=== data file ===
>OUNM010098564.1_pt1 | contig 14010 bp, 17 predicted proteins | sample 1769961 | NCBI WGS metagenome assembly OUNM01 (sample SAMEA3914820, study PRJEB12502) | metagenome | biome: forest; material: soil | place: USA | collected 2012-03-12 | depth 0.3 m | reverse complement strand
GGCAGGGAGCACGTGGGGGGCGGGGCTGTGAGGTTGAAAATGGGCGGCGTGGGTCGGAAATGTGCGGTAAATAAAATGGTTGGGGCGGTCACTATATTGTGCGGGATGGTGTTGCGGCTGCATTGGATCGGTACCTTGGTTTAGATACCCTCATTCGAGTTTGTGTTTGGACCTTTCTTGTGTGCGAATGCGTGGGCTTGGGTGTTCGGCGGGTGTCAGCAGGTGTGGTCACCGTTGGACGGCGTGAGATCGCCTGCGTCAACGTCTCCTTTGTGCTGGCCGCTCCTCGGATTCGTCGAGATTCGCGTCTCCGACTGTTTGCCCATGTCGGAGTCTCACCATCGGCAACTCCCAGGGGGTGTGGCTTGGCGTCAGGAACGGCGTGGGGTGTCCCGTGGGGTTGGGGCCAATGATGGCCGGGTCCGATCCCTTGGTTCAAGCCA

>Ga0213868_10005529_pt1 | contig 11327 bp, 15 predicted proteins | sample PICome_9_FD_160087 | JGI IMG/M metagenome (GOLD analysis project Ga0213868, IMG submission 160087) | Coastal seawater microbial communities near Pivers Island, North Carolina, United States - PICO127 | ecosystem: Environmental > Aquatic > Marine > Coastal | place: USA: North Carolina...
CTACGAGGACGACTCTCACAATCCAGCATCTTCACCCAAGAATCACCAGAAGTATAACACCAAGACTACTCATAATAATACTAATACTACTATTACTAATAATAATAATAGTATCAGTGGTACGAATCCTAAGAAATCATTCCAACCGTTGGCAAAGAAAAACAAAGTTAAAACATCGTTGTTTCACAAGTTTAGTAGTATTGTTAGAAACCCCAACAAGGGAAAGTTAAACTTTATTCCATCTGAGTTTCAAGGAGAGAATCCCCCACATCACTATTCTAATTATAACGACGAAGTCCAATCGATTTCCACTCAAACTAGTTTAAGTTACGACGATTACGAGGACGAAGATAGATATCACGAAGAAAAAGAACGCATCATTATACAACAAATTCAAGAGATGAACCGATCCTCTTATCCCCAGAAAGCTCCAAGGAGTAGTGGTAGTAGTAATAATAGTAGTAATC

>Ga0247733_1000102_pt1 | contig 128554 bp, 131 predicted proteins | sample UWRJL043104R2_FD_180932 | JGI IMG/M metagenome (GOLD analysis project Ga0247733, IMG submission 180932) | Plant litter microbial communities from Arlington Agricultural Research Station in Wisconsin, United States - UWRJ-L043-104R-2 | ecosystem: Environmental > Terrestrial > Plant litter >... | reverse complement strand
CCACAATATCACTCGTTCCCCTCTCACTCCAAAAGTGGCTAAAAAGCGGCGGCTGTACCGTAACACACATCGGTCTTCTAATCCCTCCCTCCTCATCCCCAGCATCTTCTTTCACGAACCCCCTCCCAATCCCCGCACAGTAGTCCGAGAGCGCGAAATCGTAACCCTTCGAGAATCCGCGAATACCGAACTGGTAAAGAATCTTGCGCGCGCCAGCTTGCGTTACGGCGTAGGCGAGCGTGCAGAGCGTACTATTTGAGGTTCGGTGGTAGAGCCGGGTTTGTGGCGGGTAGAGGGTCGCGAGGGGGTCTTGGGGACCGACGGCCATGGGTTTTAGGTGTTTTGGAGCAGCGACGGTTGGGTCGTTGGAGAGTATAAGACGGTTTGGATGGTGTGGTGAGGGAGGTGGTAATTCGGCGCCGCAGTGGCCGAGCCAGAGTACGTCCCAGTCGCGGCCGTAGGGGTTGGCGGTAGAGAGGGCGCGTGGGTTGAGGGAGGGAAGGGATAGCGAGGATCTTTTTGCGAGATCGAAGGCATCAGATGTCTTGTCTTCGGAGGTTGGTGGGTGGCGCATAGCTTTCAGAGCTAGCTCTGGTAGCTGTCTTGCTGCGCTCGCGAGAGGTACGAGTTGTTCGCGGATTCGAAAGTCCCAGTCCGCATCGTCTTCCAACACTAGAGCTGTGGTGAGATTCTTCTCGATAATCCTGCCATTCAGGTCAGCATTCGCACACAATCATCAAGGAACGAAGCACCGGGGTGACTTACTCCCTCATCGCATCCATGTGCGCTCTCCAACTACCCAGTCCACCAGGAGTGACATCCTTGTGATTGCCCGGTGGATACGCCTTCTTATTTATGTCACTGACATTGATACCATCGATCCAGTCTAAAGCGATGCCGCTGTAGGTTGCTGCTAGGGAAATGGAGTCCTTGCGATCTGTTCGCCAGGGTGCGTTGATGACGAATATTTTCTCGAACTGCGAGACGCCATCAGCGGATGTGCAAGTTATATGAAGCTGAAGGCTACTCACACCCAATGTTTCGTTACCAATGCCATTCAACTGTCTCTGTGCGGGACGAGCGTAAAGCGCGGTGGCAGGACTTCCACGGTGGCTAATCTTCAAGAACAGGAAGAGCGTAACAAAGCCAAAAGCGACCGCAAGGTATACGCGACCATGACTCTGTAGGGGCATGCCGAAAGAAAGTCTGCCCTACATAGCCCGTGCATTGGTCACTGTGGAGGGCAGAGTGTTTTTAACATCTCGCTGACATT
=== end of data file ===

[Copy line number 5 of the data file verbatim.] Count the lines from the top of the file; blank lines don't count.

>Ga0247733_1000102_pt1 | contig 128554 bp, 131 predicted proteins | sample UWRJL043104R2_FD_180932 | JGI IMG/M metagenome (GOLD analysis project Ga0247733, IMG submission 180932) | Plant litter microbial communities from Arlington Agricultural Research Station in Wisconsin, United States - UWRJ-L043-104R-2 | ecosystem: Environmental > Terrestrial > Plant litter >... | reverse complement strand